With state eviction order lifting, what protections do tenants have and how can they use them?
Oct. 15 is finally here — the day Gov. Steve Sisolak said a statewide eviction moratorium that lasted more than six months would finally lift in Nevada.
But with a federal moratorium in place, what does the deadline really mean?
Jim Berchtold, the directing attorney at the Consumer Rights Project at the Legal Aid Center of Southern Nevada, said his organization — which provides free legal services to the community — has been receiving hundreds upon hundreds of calls to a hotline from people desperate for help. Increasingly, those are from people facing eviction.
A moratorium on evictions enacted by the federal Centers for Disease Control and Prevention in early September offers protections to a wide swath of Americans until the end of the calendar year. But it requires tenants to be proactive — namely, signing a declaration invoking the protections and presenting it to landlords — and tenants might still find themselves subject to eviction proceedings by landlords seeking to test the limits of the CDC order.
But Sisolak, at a press conference on Wednesday, pointed to the CDC moratorium as his response to Nevadans fearful that the end of the state directive might mean they’re booted from their homes. And he said he didn’t plan to extend the parallel state protections, saying doing so would be “duplicative.”
In an interview Wednesday with The Nevada Independent, Berchtold answered questions about the implications of the end of the state moratorium and the remaining CDC eviction ban. Responses have been lightly edited for length and clarity.
What is your fear about what will happen on Oct. 15?
Our big fear is that tenants will simply not know about the protections that are available under the CDC moratorium. I think everyone has been used to what's happening under the governor's emergency directive.
For the CDC order, you have to opt into it. You have to take some affirmative action to make sure that you're protected under it. We want to make sure that tenants know that they can be protected. They need to take action to protect themselves, and they need to look for accurate information, because there's a lot of faulty information out there.
What are the requirements to invoke the CDC moratorium?
One, you have to be unable to pay your rent. Two, you have to have made a good faith effort to at least make partial payments. Three, you have to have applied for and sought out rental assistance. You have to make less than $99,000 a year, or have received a stimulus payment for under the CARES Act. And lastly, you have to attest that if you were to be evicted, you could potentially be homeless or have to move into some kind of group living situation.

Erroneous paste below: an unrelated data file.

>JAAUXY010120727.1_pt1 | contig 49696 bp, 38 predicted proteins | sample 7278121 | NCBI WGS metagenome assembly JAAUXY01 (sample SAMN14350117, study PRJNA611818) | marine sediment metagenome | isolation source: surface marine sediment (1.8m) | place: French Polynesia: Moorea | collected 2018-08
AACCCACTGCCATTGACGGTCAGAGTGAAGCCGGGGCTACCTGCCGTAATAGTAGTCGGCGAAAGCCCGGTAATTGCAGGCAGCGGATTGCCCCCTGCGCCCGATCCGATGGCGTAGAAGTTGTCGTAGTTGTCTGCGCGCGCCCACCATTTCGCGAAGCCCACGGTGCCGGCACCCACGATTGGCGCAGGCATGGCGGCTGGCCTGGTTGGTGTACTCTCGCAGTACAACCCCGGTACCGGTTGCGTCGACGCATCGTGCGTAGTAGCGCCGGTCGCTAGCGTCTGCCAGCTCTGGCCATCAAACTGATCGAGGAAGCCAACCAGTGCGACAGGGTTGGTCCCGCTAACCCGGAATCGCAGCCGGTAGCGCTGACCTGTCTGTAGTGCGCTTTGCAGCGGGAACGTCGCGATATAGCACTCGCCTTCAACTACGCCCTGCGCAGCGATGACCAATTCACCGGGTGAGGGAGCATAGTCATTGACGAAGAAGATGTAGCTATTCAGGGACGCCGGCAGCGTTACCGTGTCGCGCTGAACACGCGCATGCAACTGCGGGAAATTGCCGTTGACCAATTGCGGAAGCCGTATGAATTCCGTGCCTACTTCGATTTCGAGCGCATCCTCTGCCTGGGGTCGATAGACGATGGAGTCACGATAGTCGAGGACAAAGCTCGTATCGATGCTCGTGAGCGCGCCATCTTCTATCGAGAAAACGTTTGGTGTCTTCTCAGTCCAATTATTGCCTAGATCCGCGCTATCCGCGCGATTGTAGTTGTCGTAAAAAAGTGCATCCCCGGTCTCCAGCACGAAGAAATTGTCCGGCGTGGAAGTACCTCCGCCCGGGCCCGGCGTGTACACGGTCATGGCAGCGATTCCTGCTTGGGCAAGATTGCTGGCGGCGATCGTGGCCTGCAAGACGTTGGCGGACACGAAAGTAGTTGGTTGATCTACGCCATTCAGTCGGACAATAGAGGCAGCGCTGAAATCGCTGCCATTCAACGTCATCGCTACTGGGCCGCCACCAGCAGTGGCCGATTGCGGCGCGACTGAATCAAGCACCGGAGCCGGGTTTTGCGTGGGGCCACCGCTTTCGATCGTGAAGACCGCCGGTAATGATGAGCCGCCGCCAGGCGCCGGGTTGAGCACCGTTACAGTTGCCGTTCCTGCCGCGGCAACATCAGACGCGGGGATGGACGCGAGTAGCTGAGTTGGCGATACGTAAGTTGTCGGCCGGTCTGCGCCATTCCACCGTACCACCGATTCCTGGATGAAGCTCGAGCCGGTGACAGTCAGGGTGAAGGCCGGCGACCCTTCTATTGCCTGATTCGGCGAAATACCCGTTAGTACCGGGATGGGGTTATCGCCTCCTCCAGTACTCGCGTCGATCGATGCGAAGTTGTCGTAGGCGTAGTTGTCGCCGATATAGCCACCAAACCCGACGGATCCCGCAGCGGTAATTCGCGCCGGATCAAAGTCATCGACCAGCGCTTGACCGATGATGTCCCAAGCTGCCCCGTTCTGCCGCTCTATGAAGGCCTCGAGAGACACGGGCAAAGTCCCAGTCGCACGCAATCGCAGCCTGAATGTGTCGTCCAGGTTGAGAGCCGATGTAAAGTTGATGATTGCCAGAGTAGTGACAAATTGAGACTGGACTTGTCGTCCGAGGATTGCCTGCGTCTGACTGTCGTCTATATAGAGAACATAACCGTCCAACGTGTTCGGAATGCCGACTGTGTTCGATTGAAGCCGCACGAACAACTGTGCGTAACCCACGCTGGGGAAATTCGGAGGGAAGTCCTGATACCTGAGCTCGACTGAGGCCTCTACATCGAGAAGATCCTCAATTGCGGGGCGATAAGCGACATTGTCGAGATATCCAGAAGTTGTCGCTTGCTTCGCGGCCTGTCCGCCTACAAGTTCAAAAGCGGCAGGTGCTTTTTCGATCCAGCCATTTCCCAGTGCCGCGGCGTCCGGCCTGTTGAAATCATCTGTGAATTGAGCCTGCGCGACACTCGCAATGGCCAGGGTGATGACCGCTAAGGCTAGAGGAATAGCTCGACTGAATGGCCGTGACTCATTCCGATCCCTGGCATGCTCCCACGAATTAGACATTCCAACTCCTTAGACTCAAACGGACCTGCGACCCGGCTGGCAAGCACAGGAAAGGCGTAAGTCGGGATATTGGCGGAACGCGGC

The CDC order is really clear about its purpose. Its purpose is to keep people housed, to keep people from moving around, and to make sure that the spread of COVID isn’t increased by people being evicted. So that's really what the declaration is focused on.
Tenants need to read carefully, because potentially, they would be subject to penalties for perjury if they aren't eligible for the declaration. But if they are, and they can truthfully attest to those things, sign it, get it to your landlord, and keep proof that you did it.
When do you advise tenants to fill out the CDC declaration? Do they need to wait until eviction proceedings have begun?
There is no deadline for providing the CDC declaration and there's no reason to wait to provide the CDC declaration. What we're really encouraging tenants to do is get a copy, review it carefully because it doesn't apply to everybody — you have to meet certain qualifications for it to apply to you.
But if it applies to you, sign it, give it to your landlord, make sure that you have some proof that you gave it to your landlord. But there's no reason to wait. If you qualify under the CDC declaration, give it to your landlord now.
What do tenants need to do to meet the requirements of making partial payments?
That's kind of a strange requirement, and it's going to vary widely from tenant to tenant. Basically, you have to say I've done my best to make partial payments under my particular circumstances.
We talk to tenants all the time who have not had any income at all for six months. So in that situation, what they can pay is probably zero. So I think it's going to just vary widely depending on the tenant circumstances.
The moratorium requires tenants make a good faith effort to secure rental assistance. What does that look like?
It is certainly to the tenant’s benefit to explore every option they can think of, whether that's the CHAP program through the county, whether there are some federal programs you could potentially reach out to.
Honestly, the rental assistance is drying up pretty quickly, so there may not be much a tenant can do to fulfill that requirement. But what they can do, they should do so that they can truthfully say, ‘Yes, I gave it my best shot.’
The CDC moratorium seems more expansive than the state moratorium. What differences can tenants expect now that we’re operating under the CDC moratorium?
We're hopeful that it won't make much of a difference now that we have the CDC order in place. There is some disagreement about what the CDC order actually covers. Landlords are trying to read the order extremely narrowly, so that only evictions for nonpayment of rent are covered.